Pearlene Morton eventually asked her pastor to go with them to a settlement meeting to help them interpret the documents.
The Rev. Clarence Parker, the Mortons' pastor, said in an affadavit filed in court that a deed caught his attention and he asked why Wainwright would become owner of the house if the agreement was only to refinance the house. Wainwright did not respond, according to the affadavit, but his assistant "confirmed that the house was going to Mr. Wainwright but only for a period of three years, after which time the house was to be transferred back" to the Mortons. The assistant explained that the temporary transfer was necessary because the Mortons had a bad credit rating and had mismanaged their finances.
Court documents, including the deed and sale settlement sheet, show that the Mortons had transferred their property to Wainwright and had executed the deed as sellers.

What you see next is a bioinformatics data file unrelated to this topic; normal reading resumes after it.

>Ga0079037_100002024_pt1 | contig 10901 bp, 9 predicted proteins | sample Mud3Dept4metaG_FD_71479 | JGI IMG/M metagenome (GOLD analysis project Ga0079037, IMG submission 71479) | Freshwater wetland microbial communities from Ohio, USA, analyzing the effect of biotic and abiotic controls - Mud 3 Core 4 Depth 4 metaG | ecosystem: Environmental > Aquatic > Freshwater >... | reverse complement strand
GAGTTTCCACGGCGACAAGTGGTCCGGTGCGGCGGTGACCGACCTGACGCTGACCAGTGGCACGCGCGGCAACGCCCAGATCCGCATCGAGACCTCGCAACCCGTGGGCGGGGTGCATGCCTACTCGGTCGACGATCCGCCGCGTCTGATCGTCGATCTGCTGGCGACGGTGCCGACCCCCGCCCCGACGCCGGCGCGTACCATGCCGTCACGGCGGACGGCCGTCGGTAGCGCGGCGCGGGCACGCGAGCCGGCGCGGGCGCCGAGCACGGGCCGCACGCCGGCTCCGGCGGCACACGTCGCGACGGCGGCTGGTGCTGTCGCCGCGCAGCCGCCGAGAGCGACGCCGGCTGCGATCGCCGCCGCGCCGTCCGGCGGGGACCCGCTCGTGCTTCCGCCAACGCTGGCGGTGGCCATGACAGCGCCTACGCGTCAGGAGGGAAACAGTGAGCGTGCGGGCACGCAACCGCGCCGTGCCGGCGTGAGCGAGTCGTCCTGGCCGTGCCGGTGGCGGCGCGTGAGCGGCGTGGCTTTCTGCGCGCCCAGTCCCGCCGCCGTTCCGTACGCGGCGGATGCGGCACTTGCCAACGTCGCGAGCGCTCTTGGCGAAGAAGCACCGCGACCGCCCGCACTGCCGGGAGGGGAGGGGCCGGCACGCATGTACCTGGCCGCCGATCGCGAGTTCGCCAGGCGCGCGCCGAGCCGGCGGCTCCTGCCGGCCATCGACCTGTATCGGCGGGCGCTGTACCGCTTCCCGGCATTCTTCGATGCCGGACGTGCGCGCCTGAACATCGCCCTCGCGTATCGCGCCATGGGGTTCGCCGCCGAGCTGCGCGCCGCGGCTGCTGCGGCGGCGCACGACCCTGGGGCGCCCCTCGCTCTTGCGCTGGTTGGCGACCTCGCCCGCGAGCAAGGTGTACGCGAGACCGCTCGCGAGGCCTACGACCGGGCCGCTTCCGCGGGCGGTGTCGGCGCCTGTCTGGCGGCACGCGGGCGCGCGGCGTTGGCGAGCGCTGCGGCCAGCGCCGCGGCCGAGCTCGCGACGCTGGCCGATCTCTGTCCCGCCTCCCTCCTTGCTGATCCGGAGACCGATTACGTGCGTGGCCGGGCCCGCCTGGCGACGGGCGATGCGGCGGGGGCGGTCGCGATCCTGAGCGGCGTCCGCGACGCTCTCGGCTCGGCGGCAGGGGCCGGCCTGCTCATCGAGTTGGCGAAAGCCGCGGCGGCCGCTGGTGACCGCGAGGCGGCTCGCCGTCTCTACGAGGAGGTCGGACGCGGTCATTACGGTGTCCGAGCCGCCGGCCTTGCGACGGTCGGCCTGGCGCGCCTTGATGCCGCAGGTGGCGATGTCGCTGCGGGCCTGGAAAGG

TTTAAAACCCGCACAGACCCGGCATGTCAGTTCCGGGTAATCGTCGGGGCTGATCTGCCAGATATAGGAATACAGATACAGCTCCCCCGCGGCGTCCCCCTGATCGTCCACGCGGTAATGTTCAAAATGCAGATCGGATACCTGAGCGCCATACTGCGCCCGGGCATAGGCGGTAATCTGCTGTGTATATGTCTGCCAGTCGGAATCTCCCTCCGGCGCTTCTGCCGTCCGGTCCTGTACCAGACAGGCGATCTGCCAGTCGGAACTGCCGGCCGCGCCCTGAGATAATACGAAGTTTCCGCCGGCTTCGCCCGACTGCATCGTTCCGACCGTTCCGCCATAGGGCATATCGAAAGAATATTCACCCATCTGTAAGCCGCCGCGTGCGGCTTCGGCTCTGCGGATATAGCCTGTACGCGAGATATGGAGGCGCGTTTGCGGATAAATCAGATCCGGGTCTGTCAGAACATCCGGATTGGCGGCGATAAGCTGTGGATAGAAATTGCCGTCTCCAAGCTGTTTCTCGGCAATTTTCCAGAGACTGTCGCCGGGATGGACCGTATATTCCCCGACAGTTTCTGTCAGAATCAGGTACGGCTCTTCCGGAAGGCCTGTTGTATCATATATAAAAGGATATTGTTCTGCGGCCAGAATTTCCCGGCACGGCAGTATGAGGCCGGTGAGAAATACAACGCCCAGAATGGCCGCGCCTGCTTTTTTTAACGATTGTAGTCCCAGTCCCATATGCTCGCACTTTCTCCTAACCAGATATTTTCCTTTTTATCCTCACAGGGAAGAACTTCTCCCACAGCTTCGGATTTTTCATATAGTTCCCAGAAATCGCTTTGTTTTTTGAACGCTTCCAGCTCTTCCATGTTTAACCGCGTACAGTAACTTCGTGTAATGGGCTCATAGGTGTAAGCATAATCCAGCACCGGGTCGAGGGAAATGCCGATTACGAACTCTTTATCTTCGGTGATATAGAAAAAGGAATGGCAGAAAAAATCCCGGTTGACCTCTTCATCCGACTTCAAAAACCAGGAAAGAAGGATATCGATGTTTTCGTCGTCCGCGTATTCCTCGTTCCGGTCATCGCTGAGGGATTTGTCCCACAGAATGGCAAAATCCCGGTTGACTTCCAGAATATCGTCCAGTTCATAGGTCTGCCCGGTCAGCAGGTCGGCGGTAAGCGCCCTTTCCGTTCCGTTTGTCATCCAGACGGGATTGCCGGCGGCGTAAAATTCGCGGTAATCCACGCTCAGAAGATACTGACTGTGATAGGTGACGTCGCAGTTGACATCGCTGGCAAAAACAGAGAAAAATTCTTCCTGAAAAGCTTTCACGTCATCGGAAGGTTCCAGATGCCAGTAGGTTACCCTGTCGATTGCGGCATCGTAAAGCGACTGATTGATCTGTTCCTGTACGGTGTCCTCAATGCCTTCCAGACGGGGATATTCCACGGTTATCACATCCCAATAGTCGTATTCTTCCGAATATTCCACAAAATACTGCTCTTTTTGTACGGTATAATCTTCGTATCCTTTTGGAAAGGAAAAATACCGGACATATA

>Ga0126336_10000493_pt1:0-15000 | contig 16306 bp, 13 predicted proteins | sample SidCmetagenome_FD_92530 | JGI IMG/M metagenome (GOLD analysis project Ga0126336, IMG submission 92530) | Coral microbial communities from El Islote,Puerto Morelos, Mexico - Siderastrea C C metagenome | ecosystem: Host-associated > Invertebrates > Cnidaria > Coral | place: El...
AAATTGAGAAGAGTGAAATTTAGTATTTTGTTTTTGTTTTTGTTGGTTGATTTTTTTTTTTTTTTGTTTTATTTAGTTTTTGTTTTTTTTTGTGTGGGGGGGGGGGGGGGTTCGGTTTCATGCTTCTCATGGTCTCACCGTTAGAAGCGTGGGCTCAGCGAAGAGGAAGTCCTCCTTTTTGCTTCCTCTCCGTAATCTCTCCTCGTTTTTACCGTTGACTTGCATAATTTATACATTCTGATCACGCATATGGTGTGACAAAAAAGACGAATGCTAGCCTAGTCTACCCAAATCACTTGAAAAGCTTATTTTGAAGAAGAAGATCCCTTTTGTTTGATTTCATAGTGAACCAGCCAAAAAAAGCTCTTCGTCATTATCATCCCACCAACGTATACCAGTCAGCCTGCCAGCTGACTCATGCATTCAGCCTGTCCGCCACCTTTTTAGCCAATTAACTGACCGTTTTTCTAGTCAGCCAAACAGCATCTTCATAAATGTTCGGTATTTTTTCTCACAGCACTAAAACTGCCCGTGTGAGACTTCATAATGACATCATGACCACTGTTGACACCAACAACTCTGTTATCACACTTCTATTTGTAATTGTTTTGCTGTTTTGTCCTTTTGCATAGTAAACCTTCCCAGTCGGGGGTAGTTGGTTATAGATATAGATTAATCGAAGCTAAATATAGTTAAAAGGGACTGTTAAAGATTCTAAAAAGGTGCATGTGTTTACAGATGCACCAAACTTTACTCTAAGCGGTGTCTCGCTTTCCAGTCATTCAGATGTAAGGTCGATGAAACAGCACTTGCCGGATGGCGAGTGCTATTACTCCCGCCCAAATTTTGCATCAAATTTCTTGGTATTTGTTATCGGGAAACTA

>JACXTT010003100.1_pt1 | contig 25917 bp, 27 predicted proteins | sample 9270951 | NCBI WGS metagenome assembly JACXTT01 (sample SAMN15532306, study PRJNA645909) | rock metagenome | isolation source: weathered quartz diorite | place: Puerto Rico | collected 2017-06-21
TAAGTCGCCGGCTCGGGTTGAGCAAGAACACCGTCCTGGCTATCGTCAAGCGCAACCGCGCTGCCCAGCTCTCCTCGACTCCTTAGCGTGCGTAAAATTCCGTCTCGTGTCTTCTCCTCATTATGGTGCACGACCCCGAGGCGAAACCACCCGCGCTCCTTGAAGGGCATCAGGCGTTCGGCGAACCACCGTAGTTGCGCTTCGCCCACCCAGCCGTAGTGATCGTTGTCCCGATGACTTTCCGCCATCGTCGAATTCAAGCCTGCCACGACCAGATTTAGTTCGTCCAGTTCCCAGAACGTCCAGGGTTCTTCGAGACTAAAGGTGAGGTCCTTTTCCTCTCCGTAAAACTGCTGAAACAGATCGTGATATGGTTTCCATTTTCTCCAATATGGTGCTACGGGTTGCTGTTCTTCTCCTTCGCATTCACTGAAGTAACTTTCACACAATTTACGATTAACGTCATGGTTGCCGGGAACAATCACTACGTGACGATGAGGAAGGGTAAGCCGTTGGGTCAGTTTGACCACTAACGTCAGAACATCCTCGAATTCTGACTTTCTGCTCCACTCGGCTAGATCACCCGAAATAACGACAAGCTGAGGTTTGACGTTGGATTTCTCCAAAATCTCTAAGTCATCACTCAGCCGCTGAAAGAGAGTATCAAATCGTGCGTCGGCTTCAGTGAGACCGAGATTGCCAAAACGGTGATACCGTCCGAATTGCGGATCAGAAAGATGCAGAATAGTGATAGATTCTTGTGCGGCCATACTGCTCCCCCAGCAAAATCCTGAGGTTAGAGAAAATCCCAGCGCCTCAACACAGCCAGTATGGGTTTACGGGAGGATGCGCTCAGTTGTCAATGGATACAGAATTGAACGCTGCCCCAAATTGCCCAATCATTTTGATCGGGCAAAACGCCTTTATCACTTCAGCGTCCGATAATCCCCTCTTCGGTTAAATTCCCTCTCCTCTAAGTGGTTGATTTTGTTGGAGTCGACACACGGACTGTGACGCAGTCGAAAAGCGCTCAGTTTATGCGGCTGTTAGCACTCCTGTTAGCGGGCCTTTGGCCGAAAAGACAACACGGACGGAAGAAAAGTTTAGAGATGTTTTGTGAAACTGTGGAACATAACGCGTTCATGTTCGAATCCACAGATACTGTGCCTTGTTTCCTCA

Although the house was valued at more than $60,000, the suit states, "The clear import of the settlement sheet and the deeds is that the Mortons had sold their house to Wainwright Mortgage Investment Inc. for the sum of $29,000 but never received any money from" Wainwright, other than the paying off of less than $5,000 in liens against the house.
The suit states that in December, after the October settlement, Wainwright "required the Mortons to execute a lease of the premises with them as tenants and his company as owner." Their lease lists their monthly payments as $682.47 over a three-year period for a total of $24,568.42.
"Worse still," the suit continues, "two weeks later the Mortons discovered that the man who had loaned them the original $2,200 had never been paid."
On Jan. 8, the Mortons contacted a lawyer. "I learned for the first time from my attorneys in January 1986 that I had in fact executed a deed conveying all of my right, title and interest to Wainwright Mortgage," said Thomas Morton in a court affadavit.
"It was very humiliating," Pearlene Morton said. "You look like a fool . . . . [Wainwright] had our complete confidence."